Keith Pelley has been the European Tour’s chief executive for less than five months, but has wasted no time in stamping his authority on professional golf.
The changes will not stop, the desire to make European golf the dominant force in the global game will continue.
The Canadian replaced George O’ Grady in August and has proved he is not afraid of drastic changes to create a European Tour capable of rivalling or even surpassing its rival across the pond, the PGA Tour.
Pelley is only the fourth chief executive in the European Tour’s history, following the tour’s founding father John Jacobs (1971 to 1974), Ken Schofield (1975 to 2004) and O’ Grady (2005 to 2015).
There has been no time for the 51-year-old to ease himself into the role.
Just a week after taking charge, Pelley announced the European Tour would remove the WGC – Bridgestone Invitational from its schedule after it was moved from August to July because of the Olympics.
It meant a clash with the French Open, celebrating its 100th anniversary next year.
Officials at the European Tour were angered by the PGA Tour’s decision to move the WGC event to the same week as one of its flagship events and Pelley was praised for removing the Bridgestone event from counting towards Ryder Cup qualification.
In September, Pelley granted Northern Ireland’s Rory McIlroy, pictured, special exemption to play in the tour’s final series despite having not taken part the required minimum number of events because of injury.
Last month he altered the membership requirements from 13 events to five standard events, excluding majors and WGC events, in a bid to ease the burden on the tour’s best players. All change, but nothing new for Pelley who had worked as president of Rogers Media where he drove through the largest sports deal in Canadian history with the acquisition of a £3.45billion National Hockey League rights deal.
The new chief executive has been on a steep learning curve and said: “It’s been a whirlwind few months. Often when you come in as a chief executive, you look to reflect and understand all facets of the business before you move towards executing your plans.
“But we became operational on day one.
“I got very involved in the Bridgestone decision right away and dealt with the situation Rory McIlroy had in terms of not playing 13 events due to his injury.
“So there have been a number of things that I’ve needed to look at.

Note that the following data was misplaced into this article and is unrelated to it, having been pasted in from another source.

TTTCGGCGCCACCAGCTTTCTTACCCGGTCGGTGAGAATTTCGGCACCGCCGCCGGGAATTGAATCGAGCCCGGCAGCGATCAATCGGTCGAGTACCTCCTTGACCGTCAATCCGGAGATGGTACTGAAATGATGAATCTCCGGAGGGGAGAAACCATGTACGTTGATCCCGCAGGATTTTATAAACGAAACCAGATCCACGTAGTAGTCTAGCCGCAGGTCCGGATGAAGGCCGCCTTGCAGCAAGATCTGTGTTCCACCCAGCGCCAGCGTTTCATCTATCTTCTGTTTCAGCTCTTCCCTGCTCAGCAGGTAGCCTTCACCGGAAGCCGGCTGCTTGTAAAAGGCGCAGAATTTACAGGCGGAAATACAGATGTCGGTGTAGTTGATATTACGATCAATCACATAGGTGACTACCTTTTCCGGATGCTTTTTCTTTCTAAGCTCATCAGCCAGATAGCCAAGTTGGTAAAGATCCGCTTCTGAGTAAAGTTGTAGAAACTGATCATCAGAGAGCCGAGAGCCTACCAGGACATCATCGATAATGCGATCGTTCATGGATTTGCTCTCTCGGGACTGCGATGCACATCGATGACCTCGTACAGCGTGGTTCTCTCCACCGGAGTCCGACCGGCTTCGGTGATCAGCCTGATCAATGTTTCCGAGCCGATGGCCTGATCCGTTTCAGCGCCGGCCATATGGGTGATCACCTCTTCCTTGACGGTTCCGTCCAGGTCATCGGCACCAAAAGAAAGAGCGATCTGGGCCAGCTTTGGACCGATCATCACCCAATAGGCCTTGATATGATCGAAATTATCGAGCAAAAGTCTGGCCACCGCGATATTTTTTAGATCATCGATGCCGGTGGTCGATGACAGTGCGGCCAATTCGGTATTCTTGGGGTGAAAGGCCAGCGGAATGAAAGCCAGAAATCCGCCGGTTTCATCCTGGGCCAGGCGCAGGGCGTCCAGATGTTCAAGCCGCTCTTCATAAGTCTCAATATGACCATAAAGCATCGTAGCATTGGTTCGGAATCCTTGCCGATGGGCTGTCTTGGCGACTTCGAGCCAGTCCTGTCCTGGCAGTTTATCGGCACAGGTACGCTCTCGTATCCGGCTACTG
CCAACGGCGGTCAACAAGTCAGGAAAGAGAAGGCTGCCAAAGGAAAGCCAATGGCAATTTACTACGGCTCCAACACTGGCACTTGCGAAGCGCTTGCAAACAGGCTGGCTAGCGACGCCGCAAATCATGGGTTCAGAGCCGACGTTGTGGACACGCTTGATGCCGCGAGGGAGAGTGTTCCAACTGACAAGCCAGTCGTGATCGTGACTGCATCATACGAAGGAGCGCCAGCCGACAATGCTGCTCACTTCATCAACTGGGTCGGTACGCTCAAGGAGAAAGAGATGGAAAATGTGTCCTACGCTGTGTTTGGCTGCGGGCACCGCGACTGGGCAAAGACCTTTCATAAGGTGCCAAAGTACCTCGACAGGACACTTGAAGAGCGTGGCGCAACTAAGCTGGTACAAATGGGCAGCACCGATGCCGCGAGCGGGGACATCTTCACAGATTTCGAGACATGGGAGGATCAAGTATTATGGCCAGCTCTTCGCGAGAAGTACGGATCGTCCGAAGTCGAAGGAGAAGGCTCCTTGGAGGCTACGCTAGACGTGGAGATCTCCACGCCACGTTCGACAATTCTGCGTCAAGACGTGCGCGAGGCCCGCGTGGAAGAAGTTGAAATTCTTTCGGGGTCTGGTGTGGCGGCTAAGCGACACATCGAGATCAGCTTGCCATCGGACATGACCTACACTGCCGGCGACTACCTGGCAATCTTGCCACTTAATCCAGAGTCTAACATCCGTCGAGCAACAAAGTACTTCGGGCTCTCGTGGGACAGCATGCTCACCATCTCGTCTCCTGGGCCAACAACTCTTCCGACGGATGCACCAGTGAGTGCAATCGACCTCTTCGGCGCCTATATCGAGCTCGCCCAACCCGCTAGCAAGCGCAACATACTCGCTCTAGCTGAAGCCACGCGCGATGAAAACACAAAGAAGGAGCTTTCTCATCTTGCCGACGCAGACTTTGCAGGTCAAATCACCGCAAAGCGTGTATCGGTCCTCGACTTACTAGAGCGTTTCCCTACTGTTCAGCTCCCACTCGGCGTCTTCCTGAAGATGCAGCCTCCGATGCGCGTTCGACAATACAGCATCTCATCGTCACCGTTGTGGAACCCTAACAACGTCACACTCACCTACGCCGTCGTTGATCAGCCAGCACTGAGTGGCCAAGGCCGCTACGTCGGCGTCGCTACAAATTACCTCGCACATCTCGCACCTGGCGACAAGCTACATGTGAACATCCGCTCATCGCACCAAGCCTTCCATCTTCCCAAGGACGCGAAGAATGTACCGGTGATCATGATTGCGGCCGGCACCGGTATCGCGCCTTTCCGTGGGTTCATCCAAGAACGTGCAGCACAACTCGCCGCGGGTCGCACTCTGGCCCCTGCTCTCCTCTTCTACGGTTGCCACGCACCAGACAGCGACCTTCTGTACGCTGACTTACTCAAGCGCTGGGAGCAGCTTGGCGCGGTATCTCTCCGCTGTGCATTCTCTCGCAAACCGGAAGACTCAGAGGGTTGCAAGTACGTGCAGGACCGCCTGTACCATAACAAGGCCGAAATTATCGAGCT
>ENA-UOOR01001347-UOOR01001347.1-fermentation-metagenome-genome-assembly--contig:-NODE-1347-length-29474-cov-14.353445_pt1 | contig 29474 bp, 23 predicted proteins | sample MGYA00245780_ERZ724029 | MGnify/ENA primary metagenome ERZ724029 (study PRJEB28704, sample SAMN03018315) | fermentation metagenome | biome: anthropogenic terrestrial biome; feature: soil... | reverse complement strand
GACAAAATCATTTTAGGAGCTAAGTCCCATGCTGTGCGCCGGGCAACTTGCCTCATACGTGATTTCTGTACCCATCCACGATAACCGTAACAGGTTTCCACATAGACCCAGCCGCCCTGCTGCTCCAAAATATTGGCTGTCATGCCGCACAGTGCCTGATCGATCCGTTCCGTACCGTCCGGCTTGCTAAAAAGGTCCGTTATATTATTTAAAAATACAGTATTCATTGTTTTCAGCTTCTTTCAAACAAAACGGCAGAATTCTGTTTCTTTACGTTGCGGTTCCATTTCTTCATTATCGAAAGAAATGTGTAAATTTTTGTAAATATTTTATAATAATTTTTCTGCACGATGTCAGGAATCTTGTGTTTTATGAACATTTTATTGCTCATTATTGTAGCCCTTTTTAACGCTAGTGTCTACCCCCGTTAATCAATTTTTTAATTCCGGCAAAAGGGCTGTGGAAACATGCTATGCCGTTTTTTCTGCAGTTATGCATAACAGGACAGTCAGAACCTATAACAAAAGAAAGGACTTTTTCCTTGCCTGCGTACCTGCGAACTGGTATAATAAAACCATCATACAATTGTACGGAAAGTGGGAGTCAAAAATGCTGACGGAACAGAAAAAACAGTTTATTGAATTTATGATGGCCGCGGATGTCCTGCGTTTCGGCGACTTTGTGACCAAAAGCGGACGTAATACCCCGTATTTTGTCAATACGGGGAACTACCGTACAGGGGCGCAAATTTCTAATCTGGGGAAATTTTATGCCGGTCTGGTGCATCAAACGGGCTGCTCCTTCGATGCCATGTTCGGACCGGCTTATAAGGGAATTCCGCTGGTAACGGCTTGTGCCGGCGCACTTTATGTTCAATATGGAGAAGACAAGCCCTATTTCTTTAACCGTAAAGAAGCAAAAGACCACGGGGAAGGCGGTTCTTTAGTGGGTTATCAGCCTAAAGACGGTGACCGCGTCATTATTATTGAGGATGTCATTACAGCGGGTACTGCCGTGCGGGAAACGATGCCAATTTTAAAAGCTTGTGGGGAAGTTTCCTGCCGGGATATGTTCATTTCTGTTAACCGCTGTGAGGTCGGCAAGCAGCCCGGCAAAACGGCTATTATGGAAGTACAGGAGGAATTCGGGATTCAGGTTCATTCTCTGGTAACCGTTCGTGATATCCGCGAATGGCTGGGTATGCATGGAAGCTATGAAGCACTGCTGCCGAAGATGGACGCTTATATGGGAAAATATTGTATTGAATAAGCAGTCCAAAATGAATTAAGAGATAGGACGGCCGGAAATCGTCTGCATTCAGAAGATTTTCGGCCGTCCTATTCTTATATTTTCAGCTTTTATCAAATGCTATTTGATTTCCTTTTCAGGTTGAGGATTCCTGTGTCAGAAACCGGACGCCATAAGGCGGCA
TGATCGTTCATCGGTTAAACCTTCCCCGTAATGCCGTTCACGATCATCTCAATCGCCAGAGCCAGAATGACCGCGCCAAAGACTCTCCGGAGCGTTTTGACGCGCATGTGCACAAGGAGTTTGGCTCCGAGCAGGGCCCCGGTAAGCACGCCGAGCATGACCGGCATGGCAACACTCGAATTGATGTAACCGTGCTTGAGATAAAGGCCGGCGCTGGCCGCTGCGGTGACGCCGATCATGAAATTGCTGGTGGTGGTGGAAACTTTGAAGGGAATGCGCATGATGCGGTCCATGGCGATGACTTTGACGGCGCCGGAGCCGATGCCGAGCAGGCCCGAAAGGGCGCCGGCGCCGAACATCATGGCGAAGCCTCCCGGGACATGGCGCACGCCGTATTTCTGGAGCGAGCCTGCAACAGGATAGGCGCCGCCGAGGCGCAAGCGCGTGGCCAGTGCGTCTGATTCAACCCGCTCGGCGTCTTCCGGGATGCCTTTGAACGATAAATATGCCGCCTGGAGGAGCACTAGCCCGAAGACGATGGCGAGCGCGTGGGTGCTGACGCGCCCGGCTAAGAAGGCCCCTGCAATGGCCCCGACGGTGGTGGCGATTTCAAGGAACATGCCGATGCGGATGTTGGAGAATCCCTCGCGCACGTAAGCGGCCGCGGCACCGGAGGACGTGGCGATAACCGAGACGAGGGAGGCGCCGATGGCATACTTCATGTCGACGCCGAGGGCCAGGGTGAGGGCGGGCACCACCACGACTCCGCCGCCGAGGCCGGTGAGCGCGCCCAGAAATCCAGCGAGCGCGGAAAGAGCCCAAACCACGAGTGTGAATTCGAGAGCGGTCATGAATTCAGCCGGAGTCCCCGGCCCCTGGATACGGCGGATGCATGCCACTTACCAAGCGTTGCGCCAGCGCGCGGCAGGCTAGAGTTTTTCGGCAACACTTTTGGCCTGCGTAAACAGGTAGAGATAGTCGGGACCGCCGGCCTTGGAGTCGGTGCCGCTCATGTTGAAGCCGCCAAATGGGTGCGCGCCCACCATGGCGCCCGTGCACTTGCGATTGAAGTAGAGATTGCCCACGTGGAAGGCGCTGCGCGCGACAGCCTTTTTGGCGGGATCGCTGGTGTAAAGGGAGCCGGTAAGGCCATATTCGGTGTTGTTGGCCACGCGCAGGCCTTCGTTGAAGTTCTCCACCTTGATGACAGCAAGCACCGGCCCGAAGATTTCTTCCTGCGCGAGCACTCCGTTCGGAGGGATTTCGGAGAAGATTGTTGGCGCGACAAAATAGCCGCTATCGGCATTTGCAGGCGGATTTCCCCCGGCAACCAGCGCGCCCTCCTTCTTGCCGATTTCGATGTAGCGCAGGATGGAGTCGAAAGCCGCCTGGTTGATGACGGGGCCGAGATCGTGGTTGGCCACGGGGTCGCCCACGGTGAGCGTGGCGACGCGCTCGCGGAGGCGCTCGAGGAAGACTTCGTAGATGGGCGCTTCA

“That said, I’ve still had a tremendous amount of time to reflect, to speak to a number of stakeholders, sponsors and players, all of who have been fantastic.
“I’ve been dealing with athletes for the last 25 years, and I’ve never had such a great experience dealing with professional sports as I’ve had in the last few months. The players have been fantastic.”
Membership changes were made to ease the burden on Europe’s best players who want to play and earn on both sides of the Atlantic.
Reducing the 13-event requirement has also prompted Inverness golfer Russell Knox, who is based in Florida, to take up European Tour membership for the first time, a decision which pleased Pelley.
He said: “It is our ambition to create a tour that is attractive to any professional golfer around the world and we welcome anyone from any country who wishes to join us.
“We are already fortunate to have some of the best players in the world as members of our tour and Russell will certainly enhance that.
“I look forward to seeing him play as often as possible in our events.
“Diversity is our strength. If you look in the record books, players from 36 countries have won on the European Tour since we began back in 1972, which is a pretty impressive statistic. One of the reasons we made the change to our membership requirements was to help some of the players who have been entrenched in the US.
“The change will allow our players to schedule more efficiently at the beginning of the year, so they know exactly how they are going to maintain their membership.”
Pelley has taken stock of what he has already achieved in his first few months in office – but has no intention of slowing down in the new year.
Tackling slow play is among his key priorities while broadening the appeal and scope of the European Tour into a more global and lucrative brand remains the long-term ambition.
He added: “We are going to be different. We must always remember we are in the content and entertainment business.
“We are also in the middle of structuring our overall tour to become players first. That is something that will be absolutely critical for us.
“We have a player relations department that will expand and will report directly to me.
“It will have a number of different participants who will speak different languages because we play in 27 different countries.
“We are a European Tour in name, but we are a global tour in practice.
“As a result, our player relations department will reflect our membership. I’ve also had a chance to talk to a number of players at all levels and one of the things that keeps coming up is slow play.
“We are going to be the leaders in dealing with that.
“I cannot tell you what that means right now, but I’ve had significant dialogue with Martin Slumbers in St Andrews and the R&A are in total agreement this is something we need to deal with.”